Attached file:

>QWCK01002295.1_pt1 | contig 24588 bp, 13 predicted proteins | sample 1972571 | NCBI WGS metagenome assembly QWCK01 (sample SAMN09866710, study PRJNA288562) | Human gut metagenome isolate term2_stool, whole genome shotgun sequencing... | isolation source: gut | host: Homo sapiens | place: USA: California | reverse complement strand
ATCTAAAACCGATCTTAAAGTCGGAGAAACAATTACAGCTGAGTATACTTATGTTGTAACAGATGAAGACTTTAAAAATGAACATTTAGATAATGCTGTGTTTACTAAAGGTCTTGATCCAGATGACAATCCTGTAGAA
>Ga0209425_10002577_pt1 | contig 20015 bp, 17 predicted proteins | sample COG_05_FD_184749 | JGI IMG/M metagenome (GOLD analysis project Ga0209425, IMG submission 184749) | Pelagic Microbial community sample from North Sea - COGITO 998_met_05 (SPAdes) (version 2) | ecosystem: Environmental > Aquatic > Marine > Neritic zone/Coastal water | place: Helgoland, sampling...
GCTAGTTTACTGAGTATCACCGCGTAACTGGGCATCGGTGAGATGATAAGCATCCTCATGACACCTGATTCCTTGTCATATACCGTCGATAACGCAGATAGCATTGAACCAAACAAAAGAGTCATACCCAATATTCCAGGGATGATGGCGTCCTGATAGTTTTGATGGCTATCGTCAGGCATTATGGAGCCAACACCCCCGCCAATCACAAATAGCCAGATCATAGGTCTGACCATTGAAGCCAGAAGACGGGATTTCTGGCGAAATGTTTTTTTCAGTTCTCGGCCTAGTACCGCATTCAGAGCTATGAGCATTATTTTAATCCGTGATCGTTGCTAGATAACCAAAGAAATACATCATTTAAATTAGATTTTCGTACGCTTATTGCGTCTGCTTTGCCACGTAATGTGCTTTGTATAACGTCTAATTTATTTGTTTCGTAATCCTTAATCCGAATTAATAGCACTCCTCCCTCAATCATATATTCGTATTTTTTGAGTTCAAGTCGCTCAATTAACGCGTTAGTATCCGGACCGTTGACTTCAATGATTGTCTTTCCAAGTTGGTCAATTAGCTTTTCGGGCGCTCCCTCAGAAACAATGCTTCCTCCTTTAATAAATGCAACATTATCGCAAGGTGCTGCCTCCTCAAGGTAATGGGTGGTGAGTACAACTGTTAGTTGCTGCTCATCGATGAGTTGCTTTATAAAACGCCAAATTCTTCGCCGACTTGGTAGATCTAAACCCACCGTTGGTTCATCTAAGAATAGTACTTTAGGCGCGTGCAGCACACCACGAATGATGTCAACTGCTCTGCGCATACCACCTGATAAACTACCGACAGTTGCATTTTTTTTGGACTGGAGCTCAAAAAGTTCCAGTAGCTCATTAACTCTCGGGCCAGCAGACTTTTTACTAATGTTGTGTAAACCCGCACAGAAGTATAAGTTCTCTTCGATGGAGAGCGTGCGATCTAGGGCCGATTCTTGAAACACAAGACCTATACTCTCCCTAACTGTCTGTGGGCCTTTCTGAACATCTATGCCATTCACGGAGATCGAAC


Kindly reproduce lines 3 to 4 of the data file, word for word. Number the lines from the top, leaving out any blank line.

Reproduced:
>Ga0209425_10002577_pt1 | contig 20015 bp, 17 predicted proteins | sample COG_05_FD_184749 | JGI IMG/M metagenome (GOLD analysis project Ga0209425, IMG submission 184749) | Pelagic Microbial community sample from North Sea - COGITO 998_met_05 (SPAdes) (version 2) | ecosystem: Environmental > Aquatic > Marine > Neritic zone/Coastal water | place: Helgoland, sampling...
GCTAGTTTACTGAGTATCACCGCGTAACTGGGCATCGGTGAGATGATAAGCATCCTCATGACACCTGATTCCTTGTCATATACCGTCGATAACGCAGATAGCATTGAACCAAACAAAAGAGTCATACCCAATATTCCAGGGATGATGGCGTCCTGATAGTTTTGATGGCTATCGTCAGGCATTATGGAGCCAACACCCCCGCCAATCACAAATAGCCAGATCATAGGTCTGACCATTGAAGCCAGAAGACGGGATTTCTGGCGAAATGTTTTTTTCAGTTCTCGGCCTAGTACCGCATTCAGAGCTATGAGCATTATTTTAATCCGTGATCGTTGCTAGATAACCAAAGAAATACATCATTTAAATTAGATTTTCGTACGCTTATTGCGTCTGCTTTGCCACGTAATGTGCTTTGTATAACGTCTAATTTATTTGTTTCGTAATCCTTAATCCGAATTAATAGCACTCCTCCCTCAATCATATATTCGTATTTTTTGAGTTCAAGTCGCTCAATTAACGCGTTAGTATCCGGACCGTTGACTTCAATGATTGTCTTTCCAAGTTGGTCAATTAGCTTTTCGGGCGCTCCCTCAGAAACAATGCTTCCTCCTTTAATAAATGCAACATTATCGCAAGGTGCTGCCTCCTCAAGGTAATGGGTGGTGAGTACAACTGTTAGTTGCTGCTCATCGATGAGTTGCTTTATAAAACGCCAAATTCTTCGCCGACTTGGTAGATCTAAACCCACCGTTGGTTCATCTAAGAATAGTACTTTAGGCGCGTGCAGCACACCACGAATGATGTCAACTGCTCTGCGCATACCACCTGATAAACTACCGACAGTTGCATTTTTTTTGGACTGGAGCTCAAAAAGTTCCAGTAGCTCATTAACTCTCGGGCCAGCAGACTTTTTACTAATGTTGTGTAAACCCGCACAGAAGTATAAGTTCTCTTCGATGGAGAGCGTGCGATCTAGGGCCGATTCTTGAAACACAAGACCTATACTCTCCCTAACTGTCTGTGGGCCTTTCTGAACATCTATGCCATTCACGGAGATCGAAC